“I think that death is the most important thing in our lives and that’s the basic source of interest. And people are interested in Gallery Goodbye and I think that it’s a part of our lives and I think it is necessary to show it. We know images of death only form television, or the internet, but contemporary artists don’t like these themes. I was thinking that this is a very important thing for our life.”

And in these three years, have you been able to always stay with that theme. Has every exhibit been about death in some way?

“No, it is not the main condition for the exhibits. The main condition is this place. I don’t tell the artists, you have to prepare something about death. It depends on them. I chose the artists and they prepare whatever they want.”

The architecture and interior of the gallery is very beautiful. It’s very unique. There are big windows and for a place that is supposed to be sad it’s actually very bright. It seems very optimistic. Who created the design? Was it like this originally or was it changed later on?

Jan Freiberg,  photo: archive of Jan Freiberg
“There were some rules about how to build cemetery hall under socialism. One of them was having big windows to look outside onto nature or the town. They wanted to replace god with nature.”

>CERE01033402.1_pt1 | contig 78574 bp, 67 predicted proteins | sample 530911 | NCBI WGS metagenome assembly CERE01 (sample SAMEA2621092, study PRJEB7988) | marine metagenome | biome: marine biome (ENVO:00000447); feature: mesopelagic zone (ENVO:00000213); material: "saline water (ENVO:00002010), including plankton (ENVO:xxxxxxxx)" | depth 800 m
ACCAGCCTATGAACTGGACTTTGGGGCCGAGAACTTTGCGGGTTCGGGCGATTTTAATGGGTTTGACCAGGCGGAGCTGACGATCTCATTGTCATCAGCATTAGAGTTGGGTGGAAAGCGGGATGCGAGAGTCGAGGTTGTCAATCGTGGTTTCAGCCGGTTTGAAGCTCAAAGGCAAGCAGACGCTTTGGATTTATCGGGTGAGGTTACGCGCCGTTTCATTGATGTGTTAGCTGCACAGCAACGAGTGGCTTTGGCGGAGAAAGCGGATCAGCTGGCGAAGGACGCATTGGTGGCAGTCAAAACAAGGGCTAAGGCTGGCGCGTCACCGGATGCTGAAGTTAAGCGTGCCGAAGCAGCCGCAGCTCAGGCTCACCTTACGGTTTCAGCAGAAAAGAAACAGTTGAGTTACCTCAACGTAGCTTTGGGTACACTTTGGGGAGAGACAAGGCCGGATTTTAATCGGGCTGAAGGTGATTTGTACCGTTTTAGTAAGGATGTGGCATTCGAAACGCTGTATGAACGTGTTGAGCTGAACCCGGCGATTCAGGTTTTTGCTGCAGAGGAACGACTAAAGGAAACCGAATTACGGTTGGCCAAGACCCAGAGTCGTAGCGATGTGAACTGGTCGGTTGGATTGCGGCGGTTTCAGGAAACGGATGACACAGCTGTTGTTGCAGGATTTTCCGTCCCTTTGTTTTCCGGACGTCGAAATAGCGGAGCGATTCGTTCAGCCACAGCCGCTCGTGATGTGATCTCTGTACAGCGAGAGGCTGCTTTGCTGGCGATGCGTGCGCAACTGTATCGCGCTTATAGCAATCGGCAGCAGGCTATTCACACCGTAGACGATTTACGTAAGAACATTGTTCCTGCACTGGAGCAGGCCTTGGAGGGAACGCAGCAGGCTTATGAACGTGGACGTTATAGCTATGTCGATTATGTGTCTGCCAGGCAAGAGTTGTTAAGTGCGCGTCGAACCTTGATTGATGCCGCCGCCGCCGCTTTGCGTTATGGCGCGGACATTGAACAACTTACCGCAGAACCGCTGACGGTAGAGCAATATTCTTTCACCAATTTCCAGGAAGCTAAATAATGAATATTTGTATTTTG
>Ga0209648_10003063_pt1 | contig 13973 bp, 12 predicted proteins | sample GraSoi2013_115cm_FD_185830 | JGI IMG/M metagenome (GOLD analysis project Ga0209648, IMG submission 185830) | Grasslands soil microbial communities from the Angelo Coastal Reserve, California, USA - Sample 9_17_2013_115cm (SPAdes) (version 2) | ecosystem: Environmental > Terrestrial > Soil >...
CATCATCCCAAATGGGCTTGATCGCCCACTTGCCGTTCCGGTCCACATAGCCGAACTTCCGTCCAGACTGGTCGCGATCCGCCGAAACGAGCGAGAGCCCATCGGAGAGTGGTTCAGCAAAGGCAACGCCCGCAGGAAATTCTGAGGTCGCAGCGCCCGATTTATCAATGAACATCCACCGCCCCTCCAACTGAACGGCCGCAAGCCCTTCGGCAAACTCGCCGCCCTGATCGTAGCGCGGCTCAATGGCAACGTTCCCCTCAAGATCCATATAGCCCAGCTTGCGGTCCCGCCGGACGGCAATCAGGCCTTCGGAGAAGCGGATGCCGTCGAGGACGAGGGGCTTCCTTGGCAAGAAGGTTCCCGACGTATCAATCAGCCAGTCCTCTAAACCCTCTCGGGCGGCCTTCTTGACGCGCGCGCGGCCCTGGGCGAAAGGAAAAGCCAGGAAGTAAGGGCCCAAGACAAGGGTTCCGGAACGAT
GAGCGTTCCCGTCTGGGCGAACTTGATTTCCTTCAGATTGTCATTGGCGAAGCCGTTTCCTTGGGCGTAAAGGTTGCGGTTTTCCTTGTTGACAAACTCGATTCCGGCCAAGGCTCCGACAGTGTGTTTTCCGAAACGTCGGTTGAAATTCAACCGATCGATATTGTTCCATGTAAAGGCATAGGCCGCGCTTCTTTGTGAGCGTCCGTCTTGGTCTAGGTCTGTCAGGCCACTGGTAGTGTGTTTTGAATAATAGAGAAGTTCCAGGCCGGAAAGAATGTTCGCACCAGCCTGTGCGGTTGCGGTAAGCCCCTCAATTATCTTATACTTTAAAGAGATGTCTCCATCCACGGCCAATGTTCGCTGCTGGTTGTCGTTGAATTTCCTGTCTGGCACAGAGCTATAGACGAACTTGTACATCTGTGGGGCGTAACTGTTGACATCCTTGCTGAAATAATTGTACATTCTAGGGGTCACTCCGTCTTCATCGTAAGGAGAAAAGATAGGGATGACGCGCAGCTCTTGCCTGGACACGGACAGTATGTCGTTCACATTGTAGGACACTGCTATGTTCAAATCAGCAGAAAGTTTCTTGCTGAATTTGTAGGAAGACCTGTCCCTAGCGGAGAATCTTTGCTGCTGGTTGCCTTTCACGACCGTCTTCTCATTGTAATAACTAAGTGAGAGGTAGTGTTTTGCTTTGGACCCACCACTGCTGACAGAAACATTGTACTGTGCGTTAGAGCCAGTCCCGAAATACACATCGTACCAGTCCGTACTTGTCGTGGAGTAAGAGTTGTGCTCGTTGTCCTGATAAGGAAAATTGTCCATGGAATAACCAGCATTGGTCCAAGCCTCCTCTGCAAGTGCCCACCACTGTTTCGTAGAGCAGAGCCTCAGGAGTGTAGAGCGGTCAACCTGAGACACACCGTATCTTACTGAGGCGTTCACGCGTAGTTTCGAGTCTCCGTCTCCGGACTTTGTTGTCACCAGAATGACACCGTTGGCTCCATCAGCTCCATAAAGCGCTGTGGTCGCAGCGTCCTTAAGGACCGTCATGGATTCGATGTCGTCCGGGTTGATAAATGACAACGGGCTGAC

So the design is from the communist period? It didn’t change when the gallery moved it.

“The building of the gallery was built in 1992 and they began the construction in 1987. And the funeral hall did not function as a funeral hall. There were no funerals. This build was empty for almost 20 years. Funerals usually take place at the church at the cemetery.”

And today you have an exhibit by one of the member of the Guma Guar group. Can you tell us a little bit more about what the exhibit involves, what it looks like?

“Dan Vlček is a man of many faces. He is a musician, he makes some political art, he is a performer and he is a painter. And the relationship between painting and making music is the topic of his exhibition at Goodbye Gallery. He tried to make tracks of the noise on the walls of the gallery. Another topic of his exhibit is sgraffito, because the town hall in Volyně has very nice sgraffito and Dan Vlček wanted to try this technique in the gallery. And he prepared a lot of his work using this technique. He usually worked with LPs. He traces the LPs to create his art. And the shapes are like a sound wave floating on the walls of the gallery. And another part of is the sculpture, which Dan prepared from LP, he put about 500 LPs one on top of another.”

Daniel Vlček,  photo: Art & Culture Photography
The gallery sounds incredible, the exhibits as well. But Volyně is a small town, so how difficult is it to drawn not just well-known artists, but also a big enough audience?

“People from Volyně are curious people and they come to our gallery and they like our artists. About 30 percent of our visitors are from Volyně, I think, and 70 percent from South Bohemia, from the Plzeň region, from Prague, because we have become a gallery which is well known around the Czech Republic.”

The episode featured today was first broadcast on August 16, 2013.